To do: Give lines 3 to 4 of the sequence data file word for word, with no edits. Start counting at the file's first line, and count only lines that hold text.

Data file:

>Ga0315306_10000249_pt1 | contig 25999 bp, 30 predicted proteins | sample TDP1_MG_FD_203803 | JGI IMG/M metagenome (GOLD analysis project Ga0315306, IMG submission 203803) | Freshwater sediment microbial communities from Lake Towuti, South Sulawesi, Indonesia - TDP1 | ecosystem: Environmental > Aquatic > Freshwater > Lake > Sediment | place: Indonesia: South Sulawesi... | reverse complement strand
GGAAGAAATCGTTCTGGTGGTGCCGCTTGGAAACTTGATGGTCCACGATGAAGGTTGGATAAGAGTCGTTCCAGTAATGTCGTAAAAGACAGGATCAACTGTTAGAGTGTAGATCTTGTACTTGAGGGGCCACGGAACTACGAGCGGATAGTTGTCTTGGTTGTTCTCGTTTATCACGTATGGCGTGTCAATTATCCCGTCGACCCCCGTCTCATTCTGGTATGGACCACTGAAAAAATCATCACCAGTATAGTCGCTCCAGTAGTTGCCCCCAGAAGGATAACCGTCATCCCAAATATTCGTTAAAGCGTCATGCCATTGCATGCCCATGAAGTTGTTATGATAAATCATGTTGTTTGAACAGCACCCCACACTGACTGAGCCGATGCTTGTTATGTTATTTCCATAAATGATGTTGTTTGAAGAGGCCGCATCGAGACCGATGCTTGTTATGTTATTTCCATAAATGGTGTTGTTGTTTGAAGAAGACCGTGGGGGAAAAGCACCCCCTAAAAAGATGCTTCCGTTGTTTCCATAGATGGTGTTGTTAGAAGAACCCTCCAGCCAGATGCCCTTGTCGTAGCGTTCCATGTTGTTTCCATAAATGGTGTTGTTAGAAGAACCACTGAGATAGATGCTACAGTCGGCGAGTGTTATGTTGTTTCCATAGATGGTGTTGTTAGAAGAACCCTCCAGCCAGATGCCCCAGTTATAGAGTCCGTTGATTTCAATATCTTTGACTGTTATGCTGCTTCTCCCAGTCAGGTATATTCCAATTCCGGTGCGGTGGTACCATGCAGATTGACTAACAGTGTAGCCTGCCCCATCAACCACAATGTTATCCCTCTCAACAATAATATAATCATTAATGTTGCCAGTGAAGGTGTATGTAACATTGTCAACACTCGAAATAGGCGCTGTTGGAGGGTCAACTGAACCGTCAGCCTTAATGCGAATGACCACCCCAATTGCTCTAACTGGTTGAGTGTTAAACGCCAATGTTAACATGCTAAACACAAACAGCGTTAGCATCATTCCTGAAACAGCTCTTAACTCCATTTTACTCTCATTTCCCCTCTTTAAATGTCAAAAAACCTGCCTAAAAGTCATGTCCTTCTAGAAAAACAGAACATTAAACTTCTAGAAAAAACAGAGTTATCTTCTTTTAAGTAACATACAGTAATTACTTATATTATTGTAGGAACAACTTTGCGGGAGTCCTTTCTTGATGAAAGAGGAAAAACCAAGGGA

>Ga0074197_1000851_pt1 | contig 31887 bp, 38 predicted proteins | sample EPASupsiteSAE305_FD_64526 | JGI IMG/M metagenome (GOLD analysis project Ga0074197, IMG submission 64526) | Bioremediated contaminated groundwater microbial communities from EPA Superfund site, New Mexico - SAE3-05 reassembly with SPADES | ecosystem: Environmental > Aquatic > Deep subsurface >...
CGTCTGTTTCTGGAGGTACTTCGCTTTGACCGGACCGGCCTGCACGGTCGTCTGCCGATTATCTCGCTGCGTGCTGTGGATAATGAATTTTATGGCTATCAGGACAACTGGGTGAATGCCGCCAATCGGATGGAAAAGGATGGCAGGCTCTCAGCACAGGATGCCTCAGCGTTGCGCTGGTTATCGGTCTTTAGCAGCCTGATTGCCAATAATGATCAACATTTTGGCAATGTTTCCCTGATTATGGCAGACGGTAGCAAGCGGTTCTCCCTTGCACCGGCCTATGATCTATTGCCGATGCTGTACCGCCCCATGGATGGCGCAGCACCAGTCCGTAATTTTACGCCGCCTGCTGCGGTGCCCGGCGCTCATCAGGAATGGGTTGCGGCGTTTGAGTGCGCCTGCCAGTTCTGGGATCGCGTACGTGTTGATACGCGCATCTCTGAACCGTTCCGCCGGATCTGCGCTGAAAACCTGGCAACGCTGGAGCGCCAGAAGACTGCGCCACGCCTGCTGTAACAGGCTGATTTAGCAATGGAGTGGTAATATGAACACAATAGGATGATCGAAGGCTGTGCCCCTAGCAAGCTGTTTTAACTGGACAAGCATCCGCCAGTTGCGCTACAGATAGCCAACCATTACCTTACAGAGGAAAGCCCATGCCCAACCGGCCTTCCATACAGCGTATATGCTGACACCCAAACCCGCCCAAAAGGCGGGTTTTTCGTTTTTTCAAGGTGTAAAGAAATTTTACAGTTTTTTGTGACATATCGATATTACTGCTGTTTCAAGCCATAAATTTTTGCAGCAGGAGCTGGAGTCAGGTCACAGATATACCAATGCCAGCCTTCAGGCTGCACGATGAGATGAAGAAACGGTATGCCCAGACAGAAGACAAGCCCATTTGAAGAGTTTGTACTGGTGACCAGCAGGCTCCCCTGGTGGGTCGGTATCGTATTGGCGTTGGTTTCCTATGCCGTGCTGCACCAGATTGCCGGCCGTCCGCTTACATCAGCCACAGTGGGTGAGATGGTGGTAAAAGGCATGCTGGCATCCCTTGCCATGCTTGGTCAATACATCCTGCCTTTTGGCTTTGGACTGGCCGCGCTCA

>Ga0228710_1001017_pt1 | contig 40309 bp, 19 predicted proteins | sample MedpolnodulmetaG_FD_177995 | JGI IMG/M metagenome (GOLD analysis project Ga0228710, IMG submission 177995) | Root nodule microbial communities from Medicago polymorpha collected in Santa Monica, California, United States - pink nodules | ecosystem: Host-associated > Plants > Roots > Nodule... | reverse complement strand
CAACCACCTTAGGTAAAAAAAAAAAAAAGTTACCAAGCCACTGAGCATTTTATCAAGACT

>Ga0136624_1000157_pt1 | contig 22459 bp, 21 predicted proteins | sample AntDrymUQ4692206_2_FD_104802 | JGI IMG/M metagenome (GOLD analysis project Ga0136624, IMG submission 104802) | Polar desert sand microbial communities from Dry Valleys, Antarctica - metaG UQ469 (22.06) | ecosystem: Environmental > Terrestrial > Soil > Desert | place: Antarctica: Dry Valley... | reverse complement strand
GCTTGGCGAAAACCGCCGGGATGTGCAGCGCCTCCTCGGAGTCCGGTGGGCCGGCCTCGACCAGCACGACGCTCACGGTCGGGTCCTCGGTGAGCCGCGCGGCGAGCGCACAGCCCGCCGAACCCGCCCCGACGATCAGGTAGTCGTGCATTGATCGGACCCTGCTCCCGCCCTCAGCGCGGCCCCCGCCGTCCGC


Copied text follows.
>Ga0074197_1000851_pt1 | contig 31887 bp, 38 predicted proteins | sample EPASupsiteSAE305_FD_64526 | JGI IMG/M metagenome (GOLD analysis project Ga0074197, IMG submission 64526) | Bioremediated contaminated groundwater microbial communities from EPA Superfund site, New Mexico - SAE3-05 reassembly with SPADES | ecosystem: Environmental > Aquatic > Deep subsurface >...
CGTCTGTTTCTGGAGGTACTTCGCTTTGACCGGACCGGCCTGCACGGTCGTCTGCCGATTATCTCGCTGCGTGCTGTGGATAATGAATTTTATGGCTATCAGGACAACTGGGTGAATGCCGCCAATCGGATGGAAAAGGATGGCAGGCTCTCAGCACAGGATGCCTCAGCGTTGCGCTGGTTATCGGTCTTTAGCAGCCTGATTGCCAATAATGATCAACATTTTGGCAATGTTTCCCTGATTATGGCAGACGGTAGCAAGCGGTTCTCCCTTGCACCGGCCTATGATCTATTGCCGATGCTGTACCGCCCCATGGATGGCGCAGCACCAGTCCGTAATTTTACGCCGCCTGCTGCGGTGCCCGGCGCTCATCAGGAATGGGTTGCGGCGTTTGAGTGCGCCTGCCAGTTCTGGGATCGCGTACGTGTTGATACGCGCATCTCTGAACCGTTCCGCCGGATCTGCGCTGAAAACCTGGCAACGCTGGAGCGCCAGAAGACTGCGCCACGCCTGCTGTAACAGGCTGATTTAGCAATGGAGTGGTAATATGAACACAATAGGATGATCGAAGGCTGTGCCCCTAGCAAGCTGTTTTAACTGGACAAGCATCCGCCAGTTGCGCTACAGATAGCCAACCATTACCTTACAGAGGAAAGCCCATGCCCAACCGGCCTTCCATACAGCGTATATGCTGACACCCAAACCCGCCCAAAAGGCGGGTTTTTCGTTTTTTCAAGGTGTAAAGAAATTTTACAGTTTTTTGTGACATATCGATATTACTGCTGTTTCAAGCCATAAATTTTTGCAGCAGGAGCTGGAGTCAGGTCACAGATATACCAATGCCAGCCTTCAGGCTGCACGATGAGATGAAGAAACGGTATGCCCAGACAGAAGACAAGCCCATTTGAAGAGTTTGTACTGGTGACCAGCAGGCTCCCCTGGTGGGTCGGTATCGTATTGGCGTTGGTTTCCTATGCCGTGCTGCACCAGATTGCCGGCCGTCCGCTTACATCAGCCACAGTGGGTGAGATGGTGGTAAAAGGCATGCTGGCATCCCTTGCCATGCTTGGTCAATACATCCTGCCTTTTGGCTTTGGACTGGCCGCGCTCA